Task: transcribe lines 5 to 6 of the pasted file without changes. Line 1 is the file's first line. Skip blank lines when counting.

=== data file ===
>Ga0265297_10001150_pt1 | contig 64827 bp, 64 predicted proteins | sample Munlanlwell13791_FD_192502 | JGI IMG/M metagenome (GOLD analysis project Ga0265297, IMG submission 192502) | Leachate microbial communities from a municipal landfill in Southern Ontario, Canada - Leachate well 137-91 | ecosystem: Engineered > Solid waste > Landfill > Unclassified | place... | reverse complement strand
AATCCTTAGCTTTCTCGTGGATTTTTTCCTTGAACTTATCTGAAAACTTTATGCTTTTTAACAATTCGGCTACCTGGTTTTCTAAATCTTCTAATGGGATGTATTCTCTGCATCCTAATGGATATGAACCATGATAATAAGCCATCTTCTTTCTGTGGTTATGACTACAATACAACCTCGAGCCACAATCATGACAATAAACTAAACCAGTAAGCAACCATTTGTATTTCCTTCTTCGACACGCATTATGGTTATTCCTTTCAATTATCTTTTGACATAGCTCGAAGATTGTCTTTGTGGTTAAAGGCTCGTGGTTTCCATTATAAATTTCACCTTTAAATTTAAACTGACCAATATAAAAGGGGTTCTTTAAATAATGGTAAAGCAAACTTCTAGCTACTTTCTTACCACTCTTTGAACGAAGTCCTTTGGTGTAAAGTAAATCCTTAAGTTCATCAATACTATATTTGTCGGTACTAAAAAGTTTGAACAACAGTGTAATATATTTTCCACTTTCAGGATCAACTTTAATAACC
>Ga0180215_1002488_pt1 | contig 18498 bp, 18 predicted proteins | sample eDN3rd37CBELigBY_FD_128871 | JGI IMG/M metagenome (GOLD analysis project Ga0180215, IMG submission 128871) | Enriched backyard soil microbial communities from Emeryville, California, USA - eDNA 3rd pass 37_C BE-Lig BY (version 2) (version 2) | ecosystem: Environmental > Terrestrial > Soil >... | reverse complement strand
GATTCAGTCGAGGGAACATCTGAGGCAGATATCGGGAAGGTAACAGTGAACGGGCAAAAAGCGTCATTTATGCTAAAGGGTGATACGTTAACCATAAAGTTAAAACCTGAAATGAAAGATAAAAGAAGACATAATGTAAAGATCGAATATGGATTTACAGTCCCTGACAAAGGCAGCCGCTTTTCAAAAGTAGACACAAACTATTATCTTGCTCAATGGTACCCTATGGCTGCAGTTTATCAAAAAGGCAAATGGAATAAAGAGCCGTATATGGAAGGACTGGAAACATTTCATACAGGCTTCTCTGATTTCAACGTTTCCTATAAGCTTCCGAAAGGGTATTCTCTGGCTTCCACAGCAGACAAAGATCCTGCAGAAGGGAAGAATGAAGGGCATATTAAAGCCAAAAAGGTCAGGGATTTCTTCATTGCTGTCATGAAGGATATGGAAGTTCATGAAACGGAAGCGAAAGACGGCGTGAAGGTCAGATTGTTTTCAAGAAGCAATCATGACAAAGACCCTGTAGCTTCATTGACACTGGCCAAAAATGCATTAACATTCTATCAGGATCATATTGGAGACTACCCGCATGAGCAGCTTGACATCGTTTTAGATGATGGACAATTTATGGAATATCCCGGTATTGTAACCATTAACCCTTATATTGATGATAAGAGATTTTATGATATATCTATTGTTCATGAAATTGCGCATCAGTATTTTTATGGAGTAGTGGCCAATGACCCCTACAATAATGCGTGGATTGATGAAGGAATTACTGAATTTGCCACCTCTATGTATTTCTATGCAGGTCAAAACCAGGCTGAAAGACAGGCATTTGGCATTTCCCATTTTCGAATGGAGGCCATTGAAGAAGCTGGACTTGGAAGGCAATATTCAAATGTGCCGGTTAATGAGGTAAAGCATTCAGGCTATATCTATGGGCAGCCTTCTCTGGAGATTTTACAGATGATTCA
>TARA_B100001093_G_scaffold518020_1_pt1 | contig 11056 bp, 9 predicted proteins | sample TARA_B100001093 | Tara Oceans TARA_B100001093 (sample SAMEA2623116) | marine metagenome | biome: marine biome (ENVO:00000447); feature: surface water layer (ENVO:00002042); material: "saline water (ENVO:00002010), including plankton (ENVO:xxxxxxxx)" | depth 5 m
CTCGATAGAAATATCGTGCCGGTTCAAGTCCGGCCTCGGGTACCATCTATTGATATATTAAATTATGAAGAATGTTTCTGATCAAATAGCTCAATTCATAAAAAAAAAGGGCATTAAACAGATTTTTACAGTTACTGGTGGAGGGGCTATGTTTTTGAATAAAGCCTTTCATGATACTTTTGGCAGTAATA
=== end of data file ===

>TARA_B100001093_G_scaffold518020_1_pt1 | contig 11056 bp, 9 predicted proteins | sample TARA_B100001093 | Tara Oceans TARA_B100001093 (sample SAMEA2623116) | marine metagenome | biome: marine biome (ENVO:00000447); feature: surface water layer (ENVO:00002042); material: "saline water (ENVO:00002010), including plankton (ENVO:xxxxxxxx)" | depth 5 m
CTCGATAGAAATATCGTGCCGGTTCAAGTCCGGCCTCGGGTACCATCTATTGATATATTAAATTATGAAGAATGTTTCTGATCAAATAGCTCAATTCATAAAAAAAAAGGGCATTAAACAGATTTTTACAGTTACTGGTGGAGGGGCTATGTTTTTGAATAAAGCCTTTCATGATACTTTTGGCAGTAATA